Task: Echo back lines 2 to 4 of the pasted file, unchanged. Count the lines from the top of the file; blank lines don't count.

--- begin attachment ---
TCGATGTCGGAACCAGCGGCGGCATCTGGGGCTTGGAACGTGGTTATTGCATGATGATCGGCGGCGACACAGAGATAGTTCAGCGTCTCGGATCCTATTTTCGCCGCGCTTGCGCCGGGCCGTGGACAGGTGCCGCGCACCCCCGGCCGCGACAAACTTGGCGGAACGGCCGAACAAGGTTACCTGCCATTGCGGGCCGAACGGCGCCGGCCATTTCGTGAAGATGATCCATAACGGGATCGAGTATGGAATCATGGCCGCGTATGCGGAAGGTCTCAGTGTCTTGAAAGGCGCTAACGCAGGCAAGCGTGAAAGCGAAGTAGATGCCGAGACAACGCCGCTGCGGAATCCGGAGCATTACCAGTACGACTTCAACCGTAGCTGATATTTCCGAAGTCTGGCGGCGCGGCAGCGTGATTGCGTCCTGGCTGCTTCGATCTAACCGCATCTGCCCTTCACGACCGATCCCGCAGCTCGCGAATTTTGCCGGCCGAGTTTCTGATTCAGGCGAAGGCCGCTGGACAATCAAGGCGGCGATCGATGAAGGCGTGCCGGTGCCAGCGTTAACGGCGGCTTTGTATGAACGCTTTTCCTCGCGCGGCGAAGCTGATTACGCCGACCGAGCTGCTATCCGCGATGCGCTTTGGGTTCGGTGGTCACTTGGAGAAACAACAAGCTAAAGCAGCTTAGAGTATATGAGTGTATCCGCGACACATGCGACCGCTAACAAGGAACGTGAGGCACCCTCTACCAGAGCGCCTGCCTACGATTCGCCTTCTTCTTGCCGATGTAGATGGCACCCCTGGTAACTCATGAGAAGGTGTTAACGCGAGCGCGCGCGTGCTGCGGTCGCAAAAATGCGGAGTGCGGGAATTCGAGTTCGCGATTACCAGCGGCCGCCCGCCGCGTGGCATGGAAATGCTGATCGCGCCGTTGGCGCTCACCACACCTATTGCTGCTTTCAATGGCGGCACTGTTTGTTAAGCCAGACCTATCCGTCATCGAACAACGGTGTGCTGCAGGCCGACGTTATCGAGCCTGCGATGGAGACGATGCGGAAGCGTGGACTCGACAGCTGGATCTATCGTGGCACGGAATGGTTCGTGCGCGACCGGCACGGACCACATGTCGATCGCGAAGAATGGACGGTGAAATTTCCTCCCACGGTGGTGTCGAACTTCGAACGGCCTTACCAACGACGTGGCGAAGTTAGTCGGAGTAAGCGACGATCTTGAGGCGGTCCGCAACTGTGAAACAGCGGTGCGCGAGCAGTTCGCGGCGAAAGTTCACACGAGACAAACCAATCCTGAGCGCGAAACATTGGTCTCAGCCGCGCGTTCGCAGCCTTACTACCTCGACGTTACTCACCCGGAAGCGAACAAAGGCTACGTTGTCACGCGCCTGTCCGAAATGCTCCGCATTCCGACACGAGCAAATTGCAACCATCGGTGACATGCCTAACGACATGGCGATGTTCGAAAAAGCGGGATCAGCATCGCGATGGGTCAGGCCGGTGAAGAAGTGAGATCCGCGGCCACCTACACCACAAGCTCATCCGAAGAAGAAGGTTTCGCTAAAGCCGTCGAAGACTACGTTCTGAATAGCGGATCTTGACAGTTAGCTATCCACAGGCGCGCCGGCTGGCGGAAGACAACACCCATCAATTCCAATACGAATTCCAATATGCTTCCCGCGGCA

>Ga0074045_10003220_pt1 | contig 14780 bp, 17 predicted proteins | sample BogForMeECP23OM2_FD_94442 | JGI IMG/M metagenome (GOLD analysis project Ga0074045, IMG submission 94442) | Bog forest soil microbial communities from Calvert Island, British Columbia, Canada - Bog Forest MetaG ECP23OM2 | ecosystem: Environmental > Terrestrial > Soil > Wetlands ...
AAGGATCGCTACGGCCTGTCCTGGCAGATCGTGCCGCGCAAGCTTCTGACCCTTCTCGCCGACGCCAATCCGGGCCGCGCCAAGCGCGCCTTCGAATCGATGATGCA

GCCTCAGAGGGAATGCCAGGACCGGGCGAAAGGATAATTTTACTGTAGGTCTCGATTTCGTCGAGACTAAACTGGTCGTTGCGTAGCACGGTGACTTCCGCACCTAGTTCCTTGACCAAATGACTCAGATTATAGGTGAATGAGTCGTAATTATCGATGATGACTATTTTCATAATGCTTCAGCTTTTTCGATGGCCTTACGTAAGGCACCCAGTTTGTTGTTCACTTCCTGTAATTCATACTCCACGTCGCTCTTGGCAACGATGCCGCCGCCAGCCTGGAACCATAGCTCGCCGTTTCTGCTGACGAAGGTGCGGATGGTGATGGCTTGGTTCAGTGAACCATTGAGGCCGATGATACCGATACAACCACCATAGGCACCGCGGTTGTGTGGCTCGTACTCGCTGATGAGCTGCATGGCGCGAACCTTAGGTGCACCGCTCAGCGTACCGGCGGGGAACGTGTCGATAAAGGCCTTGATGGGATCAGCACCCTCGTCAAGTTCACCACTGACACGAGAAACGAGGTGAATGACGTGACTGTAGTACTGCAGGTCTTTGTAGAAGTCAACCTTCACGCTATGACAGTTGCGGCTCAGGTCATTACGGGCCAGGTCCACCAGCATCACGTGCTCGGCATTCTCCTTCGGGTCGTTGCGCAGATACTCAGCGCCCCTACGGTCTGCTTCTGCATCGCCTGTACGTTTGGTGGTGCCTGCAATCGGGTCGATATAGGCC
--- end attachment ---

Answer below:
>Ga0074045_10003220_pt1 | contig 14780 bp, 17 predicted proteins | sample BogForMeECP23OM2_FD_94442 | JGI IMG/M metagenome (GOLD analysis project Ga0074045, IMG submission 94442) | Bog forest soil microbial communities from Calvert Island, British Columbia, Canada - Bog Forest MetaG ECP23OM2 | ecosystem: Environmental > Terrestrial > Soil > Wetlands ...
AAGGATCGCTACGGCCTGTCCTGGCAGATCGTGCCGCGCAAGCTTCTGACCCTTCTCGCCGACGCCAATCCGGGCCGCGCCAAGCGCGCCTTCGAATCGATGATGCA

GCCTCAGAGGGAATGCCAGGACCGGGCGAAAGGATAATTTTACTGTAGGTCTCGATTTCGTCGAGACTAAACTGGTCGTTGCGTAGCACGGTGACTTCCGCACCTAGTTCCTTGACCAAATGACTCAGATTATAGGTGAATGAGTCGTAATTATCGATGATGACTATTTTCATAATGCTTCAGCTTTTTCGATGGCCTTACGTAAGGCACCCAGTTTGTTGTTCACTTCCTGTAATTCATACTCCACGTCGCTCTTGGCAACGATGCCGCCGCCAGCCTGGAACCATAGCTCGCCGTTTCTGCTGACGAAGGTGCGGATGGTGATGGCTTGGTTCAGTGAACCATTGAGGCCGATGATACCGATACAACCACCATAGGCACCGCGGTTGTGTGGCTCGTACTCGCTGATGAGCTGCATGGCGCGAACCTTAGGTGCACCGCTCAGCGTACCGGCGGGGAACGTGTCGATAAAGGCCTTGATGGGATCAGCACCCTCGTCAAGTTCACCACTGACACGAGAAACGAGGTGAATGACGTGACTGTAGTACTGCAGGTCTTTGTAGAAGTCAACCTTCACGCTATGACAGTTGCGGCTCAGGTCATTACGGGCCAGGTCCACCAGCATCACGTGCTCGGCATTCTCCTTCGGGTCGTTGCGCAGATACTCAGCGCCCCTACGGTCTGCTTCTGCATCGCCTGTACGTTTGGTGGTGCCTGCAATCGGGTCGATATAGGCC